Akram Zaatari’s exhibition at MoMA, New York, will run through September 23.

Urs Fischer, The Grass Munchers, 2007
Courtesy of the artist. Photo by Stefan Altenburger

Urs Fischer’s solo show
at MOCA, Los Angeles

August 9 2013
3:00 PM

Three years after the New Museum presented an immersive installation entitled “Urs Fischer: Marguerite de Ponty,” the Museum for Contemporay Arts (MOCA) in Los Angeles opens the largest American retrospective of the New York-based Swiss artist. Fischer’s practice explores the secret mechanisms of perception, combining a Pop immediacy with a neo-Baroque taste for the absurd and a Duchampian fearlessness. This comprehensive mid-career survey, curated by Tate Modern’s Jessica Morgan, is presented at MOCA’s Grand Avenue location and the Geffen Contemporary, both of which will bear a distinct approach to the unique spaces of each venue. In Fischer’s uncanny environment, bread sculptures rub shoulders with teddy bears, melting wax stands along rotten vegetables, skeletons meet movie stars and toys greet grave-like holes. While he famously excavated the floor of the New York gallery Gavin Brown Enterprise in order to dig a crater within the exhibition space in 2007, Fischer’s gigantic clay installation at MOCA was formed on-site by some 1,500 pre-registered visitors who visited the museum in the weeks preceding the opening and sculpted humorous domestic animals, ironic figurines or futuristic landscapes. Twisting and expanding our visions of reality, Fischer’s world is alterable and unexpected, and the pleasure that his sculptures and installations provide seems to be based on our attraction and simultaneous repulsion to the dreamlike appearances that he constructs. (Martha Kirszenbaum)

Urs Fischer’s solo show at MOCA (Los Angeles) will run through August 19.

Copia 2 di FF_Hi_9_Duong
Nhu Duong, Desert Working Gloves, 2013

“Hi From California”
at Freedman Fitzpatrick, Los Angeles

May 16 2013
1:42 PM

It all began on a full moon night in the Californian desert, a few miles away from Joshua Tree National Park. Former Tanya Leighton gallery director Robbie Fitzpatrick and writer Alex Freedman, both dressed in custom suits, hosted a pre-opening party for the launch of their gallery in Los Angeles that featured a Native American-inspired ritual of burying artworks packed in suitcases into the ground. Nestled in what used to be a medical clinic in a Hollywood Boulevard strip mall, Freedman Fitzpatrick presents an opening group exhibition reflecting the owners’ involvement in an emerging European scene and who, from Berlin through Zürich and London, have formed a reunion of artists sharing a sense of generational community. The press release of the exhibition “Hi from California” is composed by Calla Henkel and Max Pitegoff, founders of the Berlin hangout Times, and reflects a personal narrative that seems to grasp a reunion of long-time friends and collaborators. The presented works comprise a wall-size erotic/organic painting by performer Matthew Lutz-Kinoy, a series of black resin puddle sculptures by Londoner Marlie Mul, and an in-situ pipe-sized installation by Zürich-based Mathis Altmann. As to extend notions of disciplines and media, fashion designer Nhu Duong exhibits a pair of gloves in the front window, while Swiss artist Hannah Weinberger conceives a sound piece accompanying the set-up. Deliberately defined as a Los Angeles commercial gallery, yet experimenting in the style of a European non-profit space, Freedman Fitzpatrick clouds the clues and announces upcoming collaborations with Tobias Madison and Lucie Stahl. (Martha Kirszenbaum)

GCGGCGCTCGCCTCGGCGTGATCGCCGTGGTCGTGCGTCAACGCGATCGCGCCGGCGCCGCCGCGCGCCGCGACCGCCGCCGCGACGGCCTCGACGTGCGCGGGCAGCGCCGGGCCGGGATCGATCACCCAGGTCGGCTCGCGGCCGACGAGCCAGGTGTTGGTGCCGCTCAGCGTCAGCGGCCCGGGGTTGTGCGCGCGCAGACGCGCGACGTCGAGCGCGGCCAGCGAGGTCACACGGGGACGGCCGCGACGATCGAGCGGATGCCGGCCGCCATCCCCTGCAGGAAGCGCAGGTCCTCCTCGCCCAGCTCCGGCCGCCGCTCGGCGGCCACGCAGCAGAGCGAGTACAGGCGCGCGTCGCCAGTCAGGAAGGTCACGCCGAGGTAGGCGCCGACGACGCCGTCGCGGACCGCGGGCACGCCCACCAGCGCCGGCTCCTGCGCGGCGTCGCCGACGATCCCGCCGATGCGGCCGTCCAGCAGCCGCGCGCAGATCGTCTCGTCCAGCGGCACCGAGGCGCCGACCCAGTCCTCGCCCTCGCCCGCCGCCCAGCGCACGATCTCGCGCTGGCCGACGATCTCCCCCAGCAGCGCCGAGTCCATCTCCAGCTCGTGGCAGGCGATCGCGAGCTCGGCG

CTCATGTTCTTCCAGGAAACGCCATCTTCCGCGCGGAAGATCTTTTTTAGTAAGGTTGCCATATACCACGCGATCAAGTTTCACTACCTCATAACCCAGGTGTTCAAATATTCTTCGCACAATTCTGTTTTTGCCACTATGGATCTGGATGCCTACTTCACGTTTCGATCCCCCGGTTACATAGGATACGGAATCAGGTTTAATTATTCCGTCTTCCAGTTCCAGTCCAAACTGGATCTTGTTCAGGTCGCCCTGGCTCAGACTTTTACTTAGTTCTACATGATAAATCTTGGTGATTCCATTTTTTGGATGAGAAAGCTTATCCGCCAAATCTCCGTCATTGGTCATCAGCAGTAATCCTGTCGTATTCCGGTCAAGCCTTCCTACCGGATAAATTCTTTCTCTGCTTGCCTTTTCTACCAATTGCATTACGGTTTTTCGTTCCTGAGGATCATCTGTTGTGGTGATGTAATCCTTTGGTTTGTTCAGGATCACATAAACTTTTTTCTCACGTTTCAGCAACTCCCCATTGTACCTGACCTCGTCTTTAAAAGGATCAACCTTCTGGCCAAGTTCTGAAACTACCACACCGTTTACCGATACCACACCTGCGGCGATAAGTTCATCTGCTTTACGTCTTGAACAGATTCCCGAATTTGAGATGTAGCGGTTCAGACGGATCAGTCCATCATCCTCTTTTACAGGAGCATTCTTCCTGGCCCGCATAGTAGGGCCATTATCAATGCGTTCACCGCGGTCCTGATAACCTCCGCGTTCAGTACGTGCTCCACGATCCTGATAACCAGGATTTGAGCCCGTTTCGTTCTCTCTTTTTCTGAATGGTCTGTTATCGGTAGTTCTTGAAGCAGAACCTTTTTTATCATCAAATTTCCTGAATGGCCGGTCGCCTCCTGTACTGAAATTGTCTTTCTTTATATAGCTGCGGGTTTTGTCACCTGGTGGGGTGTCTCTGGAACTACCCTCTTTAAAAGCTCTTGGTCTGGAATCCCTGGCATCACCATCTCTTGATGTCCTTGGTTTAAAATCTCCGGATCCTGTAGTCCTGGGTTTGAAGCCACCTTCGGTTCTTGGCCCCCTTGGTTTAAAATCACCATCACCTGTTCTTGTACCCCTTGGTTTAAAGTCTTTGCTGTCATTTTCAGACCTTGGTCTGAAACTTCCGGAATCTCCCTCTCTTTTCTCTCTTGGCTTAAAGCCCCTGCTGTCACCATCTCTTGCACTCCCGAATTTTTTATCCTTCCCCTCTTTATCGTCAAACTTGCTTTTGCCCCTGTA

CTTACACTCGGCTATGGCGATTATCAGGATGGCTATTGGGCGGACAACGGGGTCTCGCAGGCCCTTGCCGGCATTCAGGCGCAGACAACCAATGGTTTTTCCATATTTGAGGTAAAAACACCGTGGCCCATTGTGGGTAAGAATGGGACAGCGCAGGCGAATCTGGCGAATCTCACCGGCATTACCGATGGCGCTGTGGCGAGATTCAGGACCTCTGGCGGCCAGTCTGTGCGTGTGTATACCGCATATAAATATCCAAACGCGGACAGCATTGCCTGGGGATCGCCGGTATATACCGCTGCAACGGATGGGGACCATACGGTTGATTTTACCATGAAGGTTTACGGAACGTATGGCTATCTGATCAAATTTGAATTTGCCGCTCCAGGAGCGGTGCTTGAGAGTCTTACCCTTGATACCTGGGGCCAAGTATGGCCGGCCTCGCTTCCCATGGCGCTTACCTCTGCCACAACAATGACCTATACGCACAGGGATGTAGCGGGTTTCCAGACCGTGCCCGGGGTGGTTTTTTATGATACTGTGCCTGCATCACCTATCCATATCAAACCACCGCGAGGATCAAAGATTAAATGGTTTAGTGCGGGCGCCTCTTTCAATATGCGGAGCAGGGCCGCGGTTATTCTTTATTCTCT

“Hi From California” at Freedman Fitzpatrick, Los Angeles, will run through June 1.

Blue Sky Tank
Courtesy of Paramount Pictures Studio

Paris Photo Los Angeles

April 26 2013
1:34 PM

For its seventeenth anniversary, the elegant Parisian art photography fair Paris Photo launches its first doppelganger edition in the city of angels, opening today and running through April 28th. A debut in an environment passionately allied to the moving image and American visual culture could not appear as a better choice. A highlight of this first Los Angeles occurrence might be, to begin with, its exceptional location—the mythical Paramount studios that have been in operation since 1926 and have witnessed the golden age of Hollywood. Paris Photo Los Angeles hosts over 70 international galleries from fourteen countries. Among them, Los Angeles-based dealers Cherry and Martin will present a double booth with works by Amanda Ross-Ho and the recently rediscovered Los Angeles figure Robert Heinecken; Michael Kohn Gallery will be focusing on a key figure in Californian conceptual photography and collage art, Wallace Berman. In a larger approach to west coast photographic practices, Gallery Paule Anglim exhibits a selection of works by San Francisco artists at the peak of the Bay Area Conceptual movement of the late 1960s, including Bruce Conner. Several European dealers, mostly French, have crossed the Atlantic for the fair, such as the Parisian gallery 1900-2000, dealing in twentieth-century works, or the Austrian gallery Konzett, showing rare vintage prints by Viennese Actionists Günter Brus and Otto Muehl. A public program of discussions, mainly involving American photographers (Catherine Opie, Doug Aitken or Sharon Lockhart), will be held in tandem with a screening series entitled “Sound and Vision,” which will include Chris Marker’s La Jetée (1962) and Philippe Parreno’s Anywhere Out of the World (2000). (Martha Kirszenbaum)